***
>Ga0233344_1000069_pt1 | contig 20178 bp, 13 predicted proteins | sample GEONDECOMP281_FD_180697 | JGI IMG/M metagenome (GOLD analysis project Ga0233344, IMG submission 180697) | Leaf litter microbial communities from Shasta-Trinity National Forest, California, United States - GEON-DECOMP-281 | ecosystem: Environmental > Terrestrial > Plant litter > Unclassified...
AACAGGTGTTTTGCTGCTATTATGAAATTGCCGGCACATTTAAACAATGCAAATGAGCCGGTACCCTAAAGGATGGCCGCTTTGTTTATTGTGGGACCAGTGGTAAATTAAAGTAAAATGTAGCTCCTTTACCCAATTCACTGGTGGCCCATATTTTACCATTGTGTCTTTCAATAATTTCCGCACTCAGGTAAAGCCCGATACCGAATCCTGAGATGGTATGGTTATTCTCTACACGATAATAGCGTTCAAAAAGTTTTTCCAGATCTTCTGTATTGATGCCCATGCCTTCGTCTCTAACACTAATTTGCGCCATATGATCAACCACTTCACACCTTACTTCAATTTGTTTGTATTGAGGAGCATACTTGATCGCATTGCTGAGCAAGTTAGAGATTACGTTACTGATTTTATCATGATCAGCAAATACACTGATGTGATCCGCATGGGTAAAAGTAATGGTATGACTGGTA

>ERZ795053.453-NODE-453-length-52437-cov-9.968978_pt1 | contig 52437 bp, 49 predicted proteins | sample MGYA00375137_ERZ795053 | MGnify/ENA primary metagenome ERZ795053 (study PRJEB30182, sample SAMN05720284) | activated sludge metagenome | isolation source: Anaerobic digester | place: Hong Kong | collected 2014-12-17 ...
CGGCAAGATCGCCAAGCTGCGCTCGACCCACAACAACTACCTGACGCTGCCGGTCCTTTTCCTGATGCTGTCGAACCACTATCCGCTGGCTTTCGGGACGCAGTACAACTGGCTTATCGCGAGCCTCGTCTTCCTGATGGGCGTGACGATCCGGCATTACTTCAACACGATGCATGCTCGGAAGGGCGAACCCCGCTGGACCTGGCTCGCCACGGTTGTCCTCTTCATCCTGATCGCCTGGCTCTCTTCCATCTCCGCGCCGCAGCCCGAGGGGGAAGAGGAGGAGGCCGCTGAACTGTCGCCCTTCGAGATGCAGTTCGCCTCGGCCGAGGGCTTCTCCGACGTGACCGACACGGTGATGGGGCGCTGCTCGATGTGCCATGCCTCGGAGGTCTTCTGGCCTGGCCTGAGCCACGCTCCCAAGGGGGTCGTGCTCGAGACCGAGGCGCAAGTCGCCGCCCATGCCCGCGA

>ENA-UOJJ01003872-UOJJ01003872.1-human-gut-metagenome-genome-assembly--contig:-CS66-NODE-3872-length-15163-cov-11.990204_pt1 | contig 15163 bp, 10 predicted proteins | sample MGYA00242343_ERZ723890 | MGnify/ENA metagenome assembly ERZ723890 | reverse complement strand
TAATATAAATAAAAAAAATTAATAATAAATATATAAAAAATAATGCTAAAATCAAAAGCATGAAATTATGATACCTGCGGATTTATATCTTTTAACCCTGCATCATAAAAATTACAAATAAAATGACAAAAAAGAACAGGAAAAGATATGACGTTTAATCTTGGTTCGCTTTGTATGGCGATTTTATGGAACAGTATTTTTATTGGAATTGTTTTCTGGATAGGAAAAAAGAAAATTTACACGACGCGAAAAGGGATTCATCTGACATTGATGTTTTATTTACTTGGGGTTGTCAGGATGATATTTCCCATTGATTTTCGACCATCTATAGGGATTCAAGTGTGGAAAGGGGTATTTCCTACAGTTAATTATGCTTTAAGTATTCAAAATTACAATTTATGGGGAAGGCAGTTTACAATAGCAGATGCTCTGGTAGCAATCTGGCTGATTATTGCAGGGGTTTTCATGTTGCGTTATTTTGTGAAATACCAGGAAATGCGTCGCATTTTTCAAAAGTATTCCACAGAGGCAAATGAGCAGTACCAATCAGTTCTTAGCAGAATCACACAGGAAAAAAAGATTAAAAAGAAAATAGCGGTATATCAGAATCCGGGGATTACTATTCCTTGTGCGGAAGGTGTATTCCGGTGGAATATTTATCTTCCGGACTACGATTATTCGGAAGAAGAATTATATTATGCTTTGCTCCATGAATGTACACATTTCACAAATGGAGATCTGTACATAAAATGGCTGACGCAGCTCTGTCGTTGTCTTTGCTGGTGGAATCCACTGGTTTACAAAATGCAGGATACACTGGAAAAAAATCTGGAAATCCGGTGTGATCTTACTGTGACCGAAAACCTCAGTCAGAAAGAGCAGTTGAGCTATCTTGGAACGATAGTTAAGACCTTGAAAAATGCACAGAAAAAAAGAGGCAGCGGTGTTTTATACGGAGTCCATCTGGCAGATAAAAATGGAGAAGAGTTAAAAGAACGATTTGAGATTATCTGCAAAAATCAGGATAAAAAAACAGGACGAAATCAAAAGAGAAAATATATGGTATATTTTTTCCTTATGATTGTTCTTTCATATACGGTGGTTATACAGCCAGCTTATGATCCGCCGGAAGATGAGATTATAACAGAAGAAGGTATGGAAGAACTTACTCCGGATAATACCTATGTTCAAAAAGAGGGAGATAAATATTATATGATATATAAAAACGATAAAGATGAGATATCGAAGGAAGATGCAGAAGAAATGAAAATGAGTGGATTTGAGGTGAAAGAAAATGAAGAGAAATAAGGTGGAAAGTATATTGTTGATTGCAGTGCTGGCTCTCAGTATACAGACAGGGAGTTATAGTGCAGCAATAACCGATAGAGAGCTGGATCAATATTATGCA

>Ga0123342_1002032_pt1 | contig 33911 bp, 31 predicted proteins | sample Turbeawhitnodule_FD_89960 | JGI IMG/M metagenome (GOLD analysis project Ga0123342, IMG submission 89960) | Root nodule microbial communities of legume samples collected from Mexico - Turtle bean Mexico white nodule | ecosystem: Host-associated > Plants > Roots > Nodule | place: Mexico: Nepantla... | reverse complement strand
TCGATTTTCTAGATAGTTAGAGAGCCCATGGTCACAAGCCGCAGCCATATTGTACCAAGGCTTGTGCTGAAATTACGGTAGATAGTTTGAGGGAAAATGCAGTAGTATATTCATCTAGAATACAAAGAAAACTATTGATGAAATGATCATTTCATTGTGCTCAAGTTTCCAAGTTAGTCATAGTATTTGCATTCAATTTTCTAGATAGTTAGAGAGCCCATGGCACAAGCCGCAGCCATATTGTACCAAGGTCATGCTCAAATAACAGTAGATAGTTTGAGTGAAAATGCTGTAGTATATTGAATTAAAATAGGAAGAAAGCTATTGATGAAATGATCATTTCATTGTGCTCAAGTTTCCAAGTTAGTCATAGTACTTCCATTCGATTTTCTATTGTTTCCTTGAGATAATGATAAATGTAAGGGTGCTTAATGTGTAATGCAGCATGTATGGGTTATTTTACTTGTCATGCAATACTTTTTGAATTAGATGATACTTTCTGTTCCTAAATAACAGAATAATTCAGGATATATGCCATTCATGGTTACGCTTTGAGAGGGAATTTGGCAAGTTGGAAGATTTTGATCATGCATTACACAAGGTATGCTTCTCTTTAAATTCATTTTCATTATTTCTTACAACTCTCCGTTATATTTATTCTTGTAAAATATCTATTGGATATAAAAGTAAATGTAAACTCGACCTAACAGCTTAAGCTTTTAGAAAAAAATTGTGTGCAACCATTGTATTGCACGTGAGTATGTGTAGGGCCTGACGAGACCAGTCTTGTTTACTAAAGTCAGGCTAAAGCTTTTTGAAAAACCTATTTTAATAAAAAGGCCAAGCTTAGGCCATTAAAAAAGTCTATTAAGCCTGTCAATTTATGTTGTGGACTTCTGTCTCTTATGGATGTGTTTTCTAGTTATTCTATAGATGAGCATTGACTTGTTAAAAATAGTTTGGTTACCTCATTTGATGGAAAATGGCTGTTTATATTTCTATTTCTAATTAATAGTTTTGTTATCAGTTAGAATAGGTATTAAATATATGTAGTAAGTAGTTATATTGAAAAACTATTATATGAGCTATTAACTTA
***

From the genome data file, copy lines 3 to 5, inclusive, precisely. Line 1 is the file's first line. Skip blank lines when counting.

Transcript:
>ERZ795053.453-NODE-453-length-52437-cov-9.968978_pt1 | contig 52437 bp, 49 predicted proteins | sample MGYA00375137_ERZ795053 | MGnify/ENA primary metagenome ERZ795053 (study PRJEB30182, sample SAMN05720284) | activated sludge metagenome | isolation source: Anaerobic digester | place: Hong Kong | collected 2014-12-17 ...
CGGCAAGATCGCCAAGCTGCGCTCGACCCACAACAACTACCTGACGCTGCCGGTCCTTTTCCTGATGCTGTCGAACCACTATCCGCTGGCTTTCGGGACGCAGTACAACTGGCTTATCGCGAGCCTCGTCTTCCTGATGGGCGTGACGATCCGGCATTACTTCAACACGATGCATGCTCGGAAGGGCGAACCCCGCTGGACCTGGCTCGCCACGGTTGTCCTCTTCATCCTGATCGCCTGGCTCTCTTCCATCTCCGCGCCGCAGCCCGAGGGGGAAGAGGAGGAGGCCGCTGAACTGTCGCCCTTCGAGATGCAGTTCGCCTCGGCCGAGGGCTTCTCCGACGTGACCGACACGGTGATGGGGCGCTGCTCGATGTGCCATGCCTCGGAGGTCTTCTGGCCTGGCCTGAGCCACGCTCCCAAGGGGGTCGTGCTCGAGACCGAGGCGCAAGTCGCCGCCCATGCCCGCGA

>ENA-UOJJ01003872-UOJJ01003872.1-human-gut-metagenome-genome-assembly--contig:-CS66-NODE-3872-length-15163-cov-11.990204_pt1 | contig 15163 bp, 10 predicted proteins | sample MGYA00242343_ERZ723890 | MGnify/ENA metagenome assembly ERZ723890 | reverse complement strand